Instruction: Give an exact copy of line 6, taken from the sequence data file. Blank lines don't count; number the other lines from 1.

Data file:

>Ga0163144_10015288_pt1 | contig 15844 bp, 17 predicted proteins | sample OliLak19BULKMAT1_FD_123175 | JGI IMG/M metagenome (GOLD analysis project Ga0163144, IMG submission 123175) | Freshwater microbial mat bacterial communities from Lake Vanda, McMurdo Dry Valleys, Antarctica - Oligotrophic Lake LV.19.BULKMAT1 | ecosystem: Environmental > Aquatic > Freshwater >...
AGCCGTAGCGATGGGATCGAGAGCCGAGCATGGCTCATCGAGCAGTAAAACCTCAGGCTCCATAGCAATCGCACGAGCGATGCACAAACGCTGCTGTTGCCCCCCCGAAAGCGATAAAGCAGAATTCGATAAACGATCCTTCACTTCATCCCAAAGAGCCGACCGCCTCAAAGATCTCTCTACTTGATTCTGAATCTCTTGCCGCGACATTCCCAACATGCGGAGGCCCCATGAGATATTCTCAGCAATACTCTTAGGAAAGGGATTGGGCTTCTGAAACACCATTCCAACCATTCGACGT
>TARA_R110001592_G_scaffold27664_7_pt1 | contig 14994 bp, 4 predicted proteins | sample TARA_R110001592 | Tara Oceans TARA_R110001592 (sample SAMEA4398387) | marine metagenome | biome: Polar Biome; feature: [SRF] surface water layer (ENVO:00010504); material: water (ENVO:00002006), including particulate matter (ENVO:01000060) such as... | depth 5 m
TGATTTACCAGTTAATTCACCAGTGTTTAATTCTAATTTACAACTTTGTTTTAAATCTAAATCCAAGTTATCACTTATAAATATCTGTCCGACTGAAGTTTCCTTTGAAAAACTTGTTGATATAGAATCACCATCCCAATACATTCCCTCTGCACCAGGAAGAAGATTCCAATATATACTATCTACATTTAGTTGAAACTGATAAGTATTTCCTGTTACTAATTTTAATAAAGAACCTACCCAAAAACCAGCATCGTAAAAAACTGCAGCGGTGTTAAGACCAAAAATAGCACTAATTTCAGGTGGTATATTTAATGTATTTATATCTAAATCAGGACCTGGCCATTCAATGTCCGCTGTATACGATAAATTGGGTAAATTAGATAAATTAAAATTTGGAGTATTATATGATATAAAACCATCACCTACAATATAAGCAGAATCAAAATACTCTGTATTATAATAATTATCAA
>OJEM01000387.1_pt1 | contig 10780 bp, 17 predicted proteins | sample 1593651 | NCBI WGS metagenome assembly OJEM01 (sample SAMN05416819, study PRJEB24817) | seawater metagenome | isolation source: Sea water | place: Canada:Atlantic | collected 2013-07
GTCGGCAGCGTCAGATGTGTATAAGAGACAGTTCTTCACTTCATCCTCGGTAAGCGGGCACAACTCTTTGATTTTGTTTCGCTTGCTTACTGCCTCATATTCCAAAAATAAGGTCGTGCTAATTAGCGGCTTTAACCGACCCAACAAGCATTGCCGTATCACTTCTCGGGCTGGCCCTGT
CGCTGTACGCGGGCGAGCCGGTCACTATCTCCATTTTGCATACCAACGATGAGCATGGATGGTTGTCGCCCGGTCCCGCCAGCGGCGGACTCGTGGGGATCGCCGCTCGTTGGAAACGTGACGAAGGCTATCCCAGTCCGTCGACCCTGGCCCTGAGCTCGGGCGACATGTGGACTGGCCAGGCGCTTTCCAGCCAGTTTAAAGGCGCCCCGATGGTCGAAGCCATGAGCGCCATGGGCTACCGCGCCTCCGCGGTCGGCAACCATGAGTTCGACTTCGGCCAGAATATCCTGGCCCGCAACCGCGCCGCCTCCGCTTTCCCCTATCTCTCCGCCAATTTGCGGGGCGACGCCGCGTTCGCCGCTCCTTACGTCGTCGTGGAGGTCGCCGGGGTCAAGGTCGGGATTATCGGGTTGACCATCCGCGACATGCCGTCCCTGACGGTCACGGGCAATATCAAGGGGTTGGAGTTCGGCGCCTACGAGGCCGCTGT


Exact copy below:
GTCGGCAGCGTCAGATGTGTATAAGAGACAGTTCTTCACTTCATCCTCGGTAAGCGGGCACAACTCTTTGATTTTGTTTCGCTTGCTTACTGCCTCATATTCCAAAAATAAGGTCGTGCTAATTAGCGGCTTTAACCGACCCAACAAGCATTGCCGTATCACTTCTCGGGCTGGCCCTGT